The risk of developing shingles increases as a person gets older. Adults face approximately a 30 percent risk of developing shingles between the ages of sixty and ninety years. The vaccine is not perfect, but it does decrease that risk by half. Interestingly, the studies show more benefits for those aged sixty to sixty-nine, where the risk was decreased by almost two-thirds. The oldest adults, over age eighty, only had a 20 percent decrease in risk.
- What is shingles and what kind of health problems does shingles cause?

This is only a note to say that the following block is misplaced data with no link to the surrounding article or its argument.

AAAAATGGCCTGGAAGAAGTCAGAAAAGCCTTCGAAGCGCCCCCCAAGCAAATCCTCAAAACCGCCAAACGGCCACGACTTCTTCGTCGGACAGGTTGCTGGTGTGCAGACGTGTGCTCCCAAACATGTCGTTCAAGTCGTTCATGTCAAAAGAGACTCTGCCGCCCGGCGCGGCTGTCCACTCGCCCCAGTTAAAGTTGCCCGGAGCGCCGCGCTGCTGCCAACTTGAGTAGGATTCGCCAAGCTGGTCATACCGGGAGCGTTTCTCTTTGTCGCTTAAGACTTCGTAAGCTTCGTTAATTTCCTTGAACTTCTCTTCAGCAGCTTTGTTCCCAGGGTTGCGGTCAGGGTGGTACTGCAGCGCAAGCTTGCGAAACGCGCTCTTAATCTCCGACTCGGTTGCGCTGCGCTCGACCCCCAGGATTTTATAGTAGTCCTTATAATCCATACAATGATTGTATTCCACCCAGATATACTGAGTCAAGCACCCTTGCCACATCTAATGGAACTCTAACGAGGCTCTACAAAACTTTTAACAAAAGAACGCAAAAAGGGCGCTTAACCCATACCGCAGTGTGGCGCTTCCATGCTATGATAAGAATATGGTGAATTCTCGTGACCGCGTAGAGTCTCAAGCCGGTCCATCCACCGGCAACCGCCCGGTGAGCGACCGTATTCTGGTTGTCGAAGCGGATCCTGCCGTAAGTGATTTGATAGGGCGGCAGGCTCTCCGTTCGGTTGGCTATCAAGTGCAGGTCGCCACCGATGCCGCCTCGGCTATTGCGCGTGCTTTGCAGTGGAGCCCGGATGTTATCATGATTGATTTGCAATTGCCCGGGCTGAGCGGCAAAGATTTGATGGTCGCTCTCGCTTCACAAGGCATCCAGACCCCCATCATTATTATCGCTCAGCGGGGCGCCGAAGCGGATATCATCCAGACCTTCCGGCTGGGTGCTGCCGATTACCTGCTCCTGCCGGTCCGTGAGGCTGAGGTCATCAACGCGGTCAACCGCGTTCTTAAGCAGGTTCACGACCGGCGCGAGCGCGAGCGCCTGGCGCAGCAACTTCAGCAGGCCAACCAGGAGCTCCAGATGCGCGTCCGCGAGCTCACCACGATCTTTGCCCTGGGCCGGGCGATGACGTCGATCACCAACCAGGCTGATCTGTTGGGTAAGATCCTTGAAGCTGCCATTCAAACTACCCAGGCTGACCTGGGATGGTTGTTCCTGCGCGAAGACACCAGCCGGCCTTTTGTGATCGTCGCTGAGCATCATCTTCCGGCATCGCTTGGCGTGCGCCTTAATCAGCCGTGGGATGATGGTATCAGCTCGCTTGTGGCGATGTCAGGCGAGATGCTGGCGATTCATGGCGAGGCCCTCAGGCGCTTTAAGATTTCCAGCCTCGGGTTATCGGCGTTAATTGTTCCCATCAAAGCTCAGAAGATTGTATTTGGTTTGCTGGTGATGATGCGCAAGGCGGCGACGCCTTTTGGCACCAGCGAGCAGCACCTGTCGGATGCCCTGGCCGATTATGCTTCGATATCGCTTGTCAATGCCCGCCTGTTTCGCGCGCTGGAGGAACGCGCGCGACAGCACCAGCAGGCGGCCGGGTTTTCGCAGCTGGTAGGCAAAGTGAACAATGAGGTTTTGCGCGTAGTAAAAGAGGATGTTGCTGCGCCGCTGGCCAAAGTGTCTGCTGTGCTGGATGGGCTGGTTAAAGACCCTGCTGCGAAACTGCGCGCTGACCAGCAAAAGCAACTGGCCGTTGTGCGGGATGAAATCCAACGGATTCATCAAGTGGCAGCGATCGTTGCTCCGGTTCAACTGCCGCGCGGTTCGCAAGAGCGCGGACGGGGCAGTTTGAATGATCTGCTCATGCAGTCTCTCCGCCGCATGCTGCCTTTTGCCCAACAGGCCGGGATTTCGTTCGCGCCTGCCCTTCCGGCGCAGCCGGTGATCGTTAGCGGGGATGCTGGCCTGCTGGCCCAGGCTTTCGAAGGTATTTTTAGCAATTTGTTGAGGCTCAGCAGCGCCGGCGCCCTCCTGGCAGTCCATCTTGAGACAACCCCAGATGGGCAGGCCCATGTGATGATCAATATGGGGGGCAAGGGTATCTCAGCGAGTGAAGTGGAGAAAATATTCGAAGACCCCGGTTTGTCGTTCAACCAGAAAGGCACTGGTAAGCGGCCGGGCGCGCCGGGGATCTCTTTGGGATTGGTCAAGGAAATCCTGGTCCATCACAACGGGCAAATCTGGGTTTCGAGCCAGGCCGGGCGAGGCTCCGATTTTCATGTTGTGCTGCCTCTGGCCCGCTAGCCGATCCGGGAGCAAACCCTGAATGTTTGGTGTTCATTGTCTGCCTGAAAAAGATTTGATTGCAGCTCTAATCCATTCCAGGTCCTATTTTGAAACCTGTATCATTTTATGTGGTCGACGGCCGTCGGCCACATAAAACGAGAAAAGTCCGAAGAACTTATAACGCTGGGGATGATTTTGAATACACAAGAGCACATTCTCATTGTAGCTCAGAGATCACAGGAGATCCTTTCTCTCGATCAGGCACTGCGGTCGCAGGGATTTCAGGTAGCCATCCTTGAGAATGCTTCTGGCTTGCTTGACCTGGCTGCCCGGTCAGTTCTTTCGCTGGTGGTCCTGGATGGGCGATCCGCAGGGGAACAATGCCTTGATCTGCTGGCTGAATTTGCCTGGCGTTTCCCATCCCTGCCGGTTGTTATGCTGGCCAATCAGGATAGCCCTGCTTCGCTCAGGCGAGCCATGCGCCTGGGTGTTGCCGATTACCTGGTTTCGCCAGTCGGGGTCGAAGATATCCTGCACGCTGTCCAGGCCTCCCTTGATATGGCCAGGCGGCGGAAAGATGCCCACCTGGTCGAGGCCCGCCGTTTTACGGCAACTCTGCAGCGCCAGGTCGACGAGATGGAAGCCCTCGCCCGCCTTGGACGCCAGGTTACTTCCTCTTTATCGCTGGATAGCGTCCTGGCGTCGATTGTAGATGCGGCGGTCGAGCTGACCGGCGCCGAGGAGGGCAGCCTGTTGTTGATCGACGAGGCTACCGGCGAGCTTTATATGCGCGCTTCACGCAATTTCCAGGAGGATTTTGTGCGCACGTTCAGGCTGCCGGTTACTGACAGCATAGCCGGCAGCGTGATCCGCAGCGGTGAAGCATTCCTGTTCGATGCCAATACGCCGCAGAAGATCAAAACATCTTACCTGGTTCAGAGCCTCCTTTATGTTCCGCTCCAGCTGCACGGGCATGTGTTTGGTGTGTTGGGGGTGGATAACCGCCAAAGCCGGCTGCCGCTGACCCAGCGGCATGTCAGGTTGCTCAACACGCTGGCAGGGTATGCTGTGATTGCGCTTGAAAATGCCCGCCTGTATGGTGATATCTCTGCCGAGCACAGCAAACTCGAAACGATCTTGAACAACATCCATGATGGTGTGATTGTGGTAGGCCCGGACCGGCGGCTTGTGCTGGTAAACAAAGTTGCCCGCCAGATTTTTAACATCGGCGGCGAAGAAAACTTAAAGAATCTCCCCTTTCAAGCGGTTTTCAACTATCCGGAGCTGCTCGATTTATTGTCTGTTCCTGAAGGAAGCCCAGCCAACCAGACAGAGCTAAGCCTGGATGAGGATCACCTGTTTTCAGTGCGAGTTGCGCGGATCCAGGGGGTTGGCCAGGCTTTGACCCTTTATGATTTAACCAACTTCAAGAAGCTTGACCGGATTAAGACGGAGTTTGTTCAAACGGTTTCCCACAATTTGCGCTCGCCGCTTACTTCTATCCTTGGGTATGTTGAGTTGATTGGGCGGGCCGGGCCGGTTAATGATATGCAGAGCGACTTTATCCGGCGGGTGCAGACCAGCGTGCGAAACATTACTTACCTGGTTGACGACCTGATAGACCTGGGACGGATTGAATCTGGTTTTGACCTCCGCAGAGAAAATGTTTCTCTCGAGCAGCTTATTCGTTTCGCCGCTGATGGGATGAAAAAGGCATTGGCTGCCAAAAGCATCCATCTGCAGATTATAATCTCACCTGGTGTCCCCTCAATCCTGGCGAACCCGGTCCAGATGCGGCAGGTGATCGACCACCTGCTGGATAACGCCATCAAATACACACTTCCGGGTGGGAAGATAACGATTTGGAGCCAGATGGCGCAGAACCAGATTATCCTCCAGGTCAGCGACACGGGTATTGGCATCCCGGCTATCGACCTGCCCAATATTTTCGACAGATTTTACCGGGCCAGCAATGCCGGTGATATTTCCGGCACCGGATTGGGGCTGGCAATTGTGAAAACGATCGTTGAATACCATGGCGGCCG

- What kind of vaccine for shingles exists and when is it usually given?
- How serious and how common are the side effects of the shingles vaccine?
- What are the medical reasons to not give the shingles vaccine?
- What is the current overall recommendation for the shingles vaccine?